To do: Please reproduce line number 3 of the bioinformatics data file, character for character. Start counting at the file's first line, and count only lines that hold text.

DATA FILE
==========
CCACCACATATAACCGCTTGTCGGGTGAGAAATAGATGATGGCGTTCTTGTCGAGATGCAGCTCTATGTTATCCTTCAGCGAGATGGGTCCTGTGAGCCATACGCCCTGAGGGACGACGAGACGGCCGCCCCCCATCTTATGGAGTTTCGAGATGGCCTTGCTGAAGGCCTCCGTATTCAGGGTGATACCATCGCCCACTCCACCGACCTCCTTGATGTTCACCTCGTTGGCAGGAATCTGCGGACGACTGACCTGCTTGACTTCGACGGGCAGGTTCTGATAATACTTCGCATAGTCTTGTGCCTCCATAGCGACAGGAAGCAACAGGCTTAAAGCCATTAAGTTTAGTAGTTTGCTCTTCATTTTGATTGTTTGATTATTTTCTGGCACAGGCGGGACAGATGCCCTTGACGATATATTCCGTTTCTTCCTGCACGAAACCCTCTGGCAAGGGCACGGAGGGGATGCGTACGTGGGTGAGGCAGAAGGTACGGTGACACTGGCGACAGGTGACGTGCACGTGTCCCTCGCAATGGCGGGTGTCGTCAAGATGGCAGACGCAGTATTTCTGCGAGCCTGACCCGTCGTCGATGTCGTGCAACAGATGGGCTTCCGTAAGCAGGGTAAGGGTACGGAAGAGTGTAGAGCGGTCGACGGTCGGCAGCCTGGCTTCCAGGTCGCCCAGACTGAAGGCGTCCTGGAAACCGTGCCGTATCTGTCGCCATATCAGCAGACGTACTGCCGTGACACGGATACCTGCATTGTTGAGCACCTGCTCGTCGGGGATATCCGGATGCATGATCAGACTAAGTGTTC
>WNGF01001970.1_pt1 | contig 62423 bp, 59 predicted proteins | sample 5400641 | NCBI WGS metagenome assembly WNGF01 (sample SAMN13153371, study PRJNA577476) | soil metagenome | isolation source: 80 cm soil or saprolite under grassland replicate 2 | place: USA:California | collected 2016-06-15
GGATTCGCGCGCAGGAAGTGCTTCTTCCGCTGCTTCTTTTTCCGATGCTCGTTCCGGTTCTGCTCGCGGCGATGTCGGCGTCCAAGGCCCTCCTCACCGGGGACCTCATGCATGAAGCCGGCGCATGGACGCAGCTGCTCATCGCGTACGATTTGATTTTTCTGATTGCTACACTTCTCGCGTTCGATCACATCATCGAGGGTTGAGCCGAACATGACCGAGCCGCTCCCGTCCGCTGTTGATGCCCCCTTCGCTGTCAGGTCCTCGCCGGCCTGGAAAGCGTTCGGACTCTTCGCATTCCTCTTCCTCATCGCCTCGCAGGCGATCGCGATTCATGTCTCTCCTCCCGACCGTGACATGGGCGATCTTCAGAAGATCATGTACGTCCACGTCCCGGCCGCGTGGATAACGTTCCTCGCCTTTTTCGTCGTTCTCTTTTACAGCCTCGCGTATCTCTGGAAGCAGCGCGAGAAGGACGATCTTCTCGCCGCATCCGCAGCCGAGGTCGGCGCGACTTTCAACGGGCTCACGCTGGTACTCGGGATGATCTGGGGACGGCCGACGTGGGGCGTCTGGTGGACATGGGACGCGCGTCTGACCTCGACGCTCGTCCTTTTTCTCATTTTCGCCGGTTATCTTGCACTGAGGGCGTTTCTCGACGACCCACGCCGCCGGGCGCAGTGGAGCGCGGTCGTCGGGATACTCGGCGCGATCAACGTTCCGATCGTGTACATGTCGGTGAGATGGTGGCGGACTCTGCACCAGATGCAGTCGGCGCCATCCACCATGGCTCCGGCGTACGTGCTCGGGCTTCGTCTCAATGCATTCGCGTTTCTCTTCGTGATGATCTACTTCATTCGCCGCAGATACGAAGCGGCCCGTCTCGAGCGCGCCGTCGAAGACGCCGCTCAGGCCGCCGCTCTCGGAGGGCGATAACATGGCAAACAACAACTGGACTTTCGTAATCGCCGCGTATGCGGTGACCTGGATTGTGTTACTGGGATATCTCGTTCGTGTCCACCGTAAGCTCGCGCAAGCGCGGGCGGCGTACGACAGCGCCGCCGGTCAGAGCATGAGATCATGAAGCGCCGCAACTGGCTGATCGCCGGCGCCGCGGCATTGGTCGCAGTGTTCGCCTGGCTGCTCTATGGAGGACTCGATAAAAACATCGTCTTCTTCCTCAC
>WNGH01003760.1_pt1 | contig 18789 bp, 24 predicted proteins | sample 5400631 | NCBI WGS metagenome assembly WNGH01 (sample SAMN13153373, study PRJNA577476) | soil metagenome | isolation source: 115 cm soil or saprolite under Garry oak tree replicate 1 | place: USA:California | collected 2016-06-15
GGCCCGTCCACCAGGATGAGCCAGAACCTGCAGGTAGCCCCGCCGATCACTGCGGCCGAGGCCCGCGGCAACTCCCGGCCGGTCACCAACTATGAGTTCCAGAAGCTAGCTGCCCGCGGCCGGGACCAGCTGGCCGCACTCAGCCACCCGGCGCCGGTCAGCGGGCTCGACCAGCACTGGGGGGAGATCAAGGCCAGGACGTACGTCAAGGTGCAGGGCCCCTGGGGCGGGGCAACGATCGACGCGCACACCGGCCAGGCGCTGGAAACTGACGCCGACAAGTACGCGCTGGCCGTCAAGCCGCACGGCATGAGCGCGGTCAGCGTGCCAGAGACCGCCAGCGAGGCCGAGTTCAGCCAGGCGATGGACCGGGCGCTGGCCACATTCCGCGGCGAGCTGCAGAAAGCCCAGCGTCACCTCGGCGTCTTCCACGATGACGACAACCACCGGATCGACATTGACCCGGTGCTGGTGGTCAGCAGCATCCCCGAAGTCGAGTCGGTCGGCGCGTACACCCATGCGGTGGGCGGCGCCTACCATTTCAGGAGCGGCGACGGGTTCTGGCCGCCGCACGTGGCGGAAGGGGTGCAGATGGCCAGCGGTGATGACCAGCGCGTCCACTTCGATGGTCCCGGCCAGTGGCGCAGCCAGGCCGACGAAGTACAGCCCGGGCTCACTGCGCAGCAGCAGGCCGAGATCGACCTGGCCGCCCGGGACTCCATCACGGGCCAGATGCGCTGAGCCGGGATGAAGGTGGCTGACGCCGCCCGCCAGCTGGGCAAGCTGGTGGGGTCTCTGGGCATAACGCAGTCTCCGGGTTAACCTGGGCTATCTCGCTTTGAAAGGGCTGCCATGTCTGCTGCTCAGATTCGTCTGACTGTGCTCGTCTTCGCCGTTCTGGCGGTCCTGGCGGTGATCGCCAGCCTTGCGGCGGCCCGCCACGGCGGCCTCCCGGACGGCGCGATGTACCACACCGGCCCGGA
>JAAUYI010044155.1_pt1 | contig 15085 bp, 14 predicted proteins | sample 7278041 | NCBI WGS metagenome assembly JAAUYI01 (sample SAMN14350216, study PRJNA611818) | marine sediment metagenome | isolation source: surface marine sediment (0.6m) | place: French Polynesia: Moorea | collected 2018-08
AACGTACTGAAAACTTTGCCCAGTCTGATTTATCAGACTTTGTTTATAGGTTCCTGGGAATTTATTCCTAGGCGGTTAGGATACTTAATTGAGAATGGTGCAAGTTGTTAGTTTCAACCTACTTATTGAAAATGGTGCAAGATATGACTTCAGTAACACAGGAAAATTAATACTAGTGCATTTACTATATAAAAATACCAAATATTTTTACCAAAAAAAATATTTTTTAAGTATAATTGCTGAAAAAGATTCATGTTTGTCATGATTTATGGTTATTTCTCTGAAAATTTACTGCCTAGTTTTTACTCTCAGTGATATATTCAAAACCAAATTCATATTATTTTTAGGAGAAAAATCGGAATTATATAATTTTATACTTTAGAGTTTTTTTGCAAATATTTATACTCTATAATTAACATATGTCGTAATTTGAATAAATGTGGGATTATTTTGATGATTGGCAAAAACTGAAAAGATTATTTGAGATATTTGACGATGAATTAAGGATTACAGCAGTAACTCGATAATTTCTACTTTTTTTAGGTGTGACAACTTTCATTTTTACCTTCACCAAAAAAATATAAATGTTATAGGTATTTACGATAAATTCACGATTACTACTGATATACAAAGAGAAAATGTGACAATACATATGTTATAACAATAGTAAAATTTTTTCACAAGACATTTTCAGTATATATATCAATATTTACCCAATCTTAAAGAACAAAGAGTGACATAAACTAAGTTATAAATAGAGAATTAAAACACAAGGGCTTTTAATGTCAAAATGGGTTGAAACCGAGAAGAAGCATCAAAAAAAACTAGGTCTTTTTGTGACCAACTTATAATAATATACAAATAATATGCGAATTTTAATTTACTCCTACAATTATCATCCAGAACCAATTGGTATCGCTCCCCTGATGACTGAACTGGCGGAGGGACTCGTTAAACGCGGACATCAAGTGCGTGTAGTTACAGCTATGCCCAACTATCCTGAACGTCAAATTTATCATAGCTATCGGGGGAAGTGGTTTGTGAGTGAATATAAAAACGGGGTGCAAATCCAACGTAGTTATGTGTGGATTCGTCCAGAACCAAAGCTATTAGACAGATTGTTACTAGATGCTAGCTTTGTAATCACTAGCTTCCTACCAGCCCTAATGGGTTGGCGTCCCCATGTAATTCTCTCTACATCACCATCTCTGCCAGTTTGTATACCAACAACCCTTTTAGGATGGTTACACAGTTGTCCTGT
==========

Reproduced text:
GGATTCGCGCGCAGGAAGTGCTTCTTCCGCTGCTTCTTTTTCCGATGCTCGTTCCGGTTCTGCTCGCGGCGATGTCGGCGTCCAAGGCCCTCCTCACCGGGGACCTCATGCATGAAGCCGGCGCATGGACGCAGCTGCTCATCGCGTACGATTTGATTTTTCTGATTGCTACACTTCTCGCGTTCGATCACATCATCGAGGGTTGAGCCGAACATGACCGAGCCGCTCCCGTCCGCTGTTGATGCCCCCTTCGCTGTCAGGTCCTCGCCGGCCTGGAAAGCGTTCGGACTCTTCGCATTCCTCTTCCTCATCGCCTCGCAGGCGATCGCGATTCATGTCTCTCCTCCCGACCGTGACATGGGCGATCTTCAGAAGATCATGTACGTCCACGTCCCGGCCGCGTGGATAACGTTCCTCGCCTTTTTCGTCGTTCTCTTTTACAGCCTCGCGTATCTCTGGAAGCAGCGCGAGAAGGACGATCTTCTCGCCGCATCCGCAGCCGAGGTCGGCGCGACTTTCAACGGGCTCACGCTGGTACTCGGGATGATCTGGGGACGGCCGACGTGGGGCGTCTGGTGGACATGGGACGCGCGTCTGACCTCGACGCTCGTCCTTTTTCTCATTTTCGCCGGTTATCTTGCACTGAGGGCGTTTCTCGACGACCCACGCCGCCGGGCGCAGTGGAGCGCGGTCGTCGGGATACTCGGCGCGATCAACGTTCCGATCGTGTACATGTCGGTGAGATGGTGGCGGACTCTGCACCAGATGCAGTCGGCGCCATCCACCATGGCTCCGGCGTACGTGCTCGGGCTTCGTCTCAATGCATTCGCGTTTCTCTTCGTGATGATCTACTTCATTCGCCGCAGATACGAAGCGGCCCGTCTCGAGCGCGCCGTCGAAGACGCCGCTCAGGCCGCCGCTCTCGGAGGGCGATAACATGGCAAACAACAACTGGACTTTCGTAATCGCCGCGTATGCGGTGACCTGGATTGTGTTACTGGGATATCTCGTTCGTGTCCACCGTAAGCTCGCGCAAGCGCGGGCGGCGTACGACAGCGCCGCCGGTCAGAGCATGAGATCATGAAGCGCCGCAACTGGCTGATCGCCGGCGCCGCGGCATTGGTCGCAGTGTTCGCCTGGCTGCTCTATGGAGGACTCGATAAAAACATCGTCTTCTTCCTCAC